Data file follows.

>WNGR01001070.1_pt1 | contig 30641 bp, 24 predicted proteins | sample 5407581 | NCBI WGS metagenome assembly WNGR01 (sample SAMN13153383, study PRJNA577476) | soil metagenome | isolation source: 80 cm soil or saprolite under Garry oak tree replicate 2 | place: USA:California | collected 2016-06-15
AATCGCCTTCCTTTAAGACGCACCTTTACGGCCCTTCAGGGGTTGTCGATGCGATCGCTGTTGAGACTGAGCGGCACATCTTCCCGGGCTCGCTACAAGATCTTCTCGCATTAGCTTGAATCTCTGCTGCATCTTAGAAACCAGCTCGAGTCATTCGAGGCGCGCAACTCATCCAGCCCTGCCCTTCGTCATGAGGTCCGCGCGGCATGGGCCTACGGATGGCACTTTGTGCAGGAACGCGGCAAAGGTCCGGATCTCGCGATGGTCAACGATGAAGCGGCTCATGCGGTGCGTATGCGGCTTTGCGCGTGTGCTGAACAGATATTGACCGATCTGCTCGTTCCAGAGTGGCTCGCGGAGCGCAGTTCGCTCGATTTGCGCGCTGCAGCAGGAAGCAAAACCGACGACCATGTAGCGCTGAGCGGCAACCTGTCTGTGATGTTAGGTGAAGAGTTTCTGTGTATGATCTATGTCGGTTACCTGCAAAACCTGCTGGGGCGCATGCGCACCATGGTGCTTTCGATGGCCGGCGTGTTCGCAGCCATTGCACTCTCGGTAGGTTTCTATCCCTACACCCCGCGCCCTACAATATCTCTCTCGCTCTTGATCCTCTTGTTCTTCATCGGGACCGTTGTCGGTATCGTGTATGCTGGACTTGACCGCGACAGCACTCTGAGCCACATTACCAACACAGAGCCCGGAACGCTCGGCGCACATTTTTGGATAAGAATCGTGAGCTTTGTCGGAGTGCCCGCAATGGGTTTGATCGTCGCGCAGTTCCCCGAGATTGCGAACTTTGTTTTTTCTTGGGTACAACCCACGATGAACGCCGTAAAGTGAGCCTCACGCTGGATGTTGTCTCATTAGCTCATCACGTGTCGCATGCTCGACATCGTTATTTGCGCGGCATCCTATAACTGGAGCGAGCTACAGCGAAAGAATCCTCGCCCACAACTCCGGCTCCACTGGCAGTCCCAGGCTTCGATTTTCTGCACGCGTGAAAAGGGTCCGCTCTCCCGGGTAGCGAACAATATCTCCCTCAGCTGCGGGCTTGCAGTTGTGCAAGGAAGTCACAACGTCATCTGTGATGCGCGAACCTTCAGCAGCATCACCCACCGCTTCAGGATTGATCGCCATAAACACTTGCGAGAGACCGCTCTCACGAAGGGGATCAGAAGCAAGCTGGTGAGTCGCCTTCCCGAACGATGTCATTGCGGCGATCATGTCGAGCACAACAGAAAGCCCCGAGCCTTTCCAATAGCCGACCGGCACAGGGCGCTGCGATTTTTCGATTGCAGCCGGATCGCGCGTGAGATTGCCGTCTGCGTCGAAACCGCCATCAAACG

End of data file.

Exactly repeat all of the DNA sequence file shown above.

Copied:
>WNGR01001070.1_pt1 | contig 30641 bp, 24 predicted proteins | sample 5407581 | NCBI WGS metagenome assembly WNGR01 (sample SAMN13153383, study PRJNA577476) | soil metagenome | isolation source: 80 cm soil or saprolite under Garry oak tree replicate 2 | place: USA:California | collected 2016-06-15
AATCGCCTTCCTTTAAGACGCACCTTTACGGCCCTTCAGGGGTTGTCGATGCGATCGCTGTTGAGACTGAGCGGCACATCTTCCCGGGCTCGCTACAAGATCTTCTCGCATTAGCTTGAATCTCTGCTGCATCTTAGAAACCAGCTCGAGTCATTCGAGGCGCGCAACTCATCCAGCCCTGCCCTTCGTCATGAGGTCCGCGCGGCATGGGCCTACGGATGGCACTTTGTGCAGGAACGCGGCAAAGGTCCGGATCTCGCGATGGTCAACGATGAAGCGGCTCATGCGGTGCGTATGCGGCTTTGCGCGTGTGCTGAACAGATATTGACCGATCTGCTCGTTCCAGAGTGGCTCGCGGAGCGCAGTTCGCTCGATTTGCGCGCTGCAGCAGGAAGCAAAACCGACGACCATGTAGCGCTGAGCGGCAACCTGTCTGTGATGTTAGGTGAAGAGTTTCTGTGTATGATCTATGTCGGTTACCTGCAAAACCTGCTGGGGCGCATGCGCACCATGGTGCTTTCGATGGCCGGCGTGTTCGCAGCCATTGCACTCTCGGTAGGTTTCTATCCCTACACCCCGCGCCCTACAATATCTCTCTCGCTCTTGATCCTCTTGTTCTTCATCGGGACCGTTGTCGGTATCGTGTATGCTGGACTTGACCGCGACAGCACTCTGAGCCACATTACCAACACAGAGCCCGGAACGCTCGGCGCACATTTTTGGATAAGAATCGTGAGCTTTGTCGGAGTGCCCGCAATGGGTTTGATCGTCGCGCAGTTCCCCGAGATTGCGAACTTTGTTTTTTCTTGGGTACAACCCACGATGAACGCCGTAAAGTGAGCCTCACGCTGGATGTTGTCTCATTAGCTCATCACGTGTCGCATGCTCGACATCGTTATTTGCGCGGCATCCTATAACTGGAGCGAGCTACAGCGAAAGAATCCTCGCCCACAACTCCGGCTCCACTGGCAGTCCCAGGCTTCGATTTTCTGCACGCGTGAAAAGGGTCCGCTCTCCCGGGTAGCGAACAATATCTCCCTCAGCTGCGGGCTTGCAGTTGTGCAAGGAAGTCACAACGTCATCTGTGATGCGCGAACCTTCAGCAGCATCACCCACCGCTTCAGGATTGATCGCCATAAACACTTGCGAGAGACCGCTCTCACGAAGGGGATCAGAAGCAAGCTGGTGAGTCGCCTTCCCGAACGATGTCATTGCGGCGATCATGTCGAGCACAACAGAAAGCCCCGAGCCTTTCCAATAGCCGACCGGCACAGGGCGCTGCGATTTTTCGATTGCAGCCGGATCGCGCGTGAGATTGCCGTCTGCGTCGAAACCGCCATCAAACG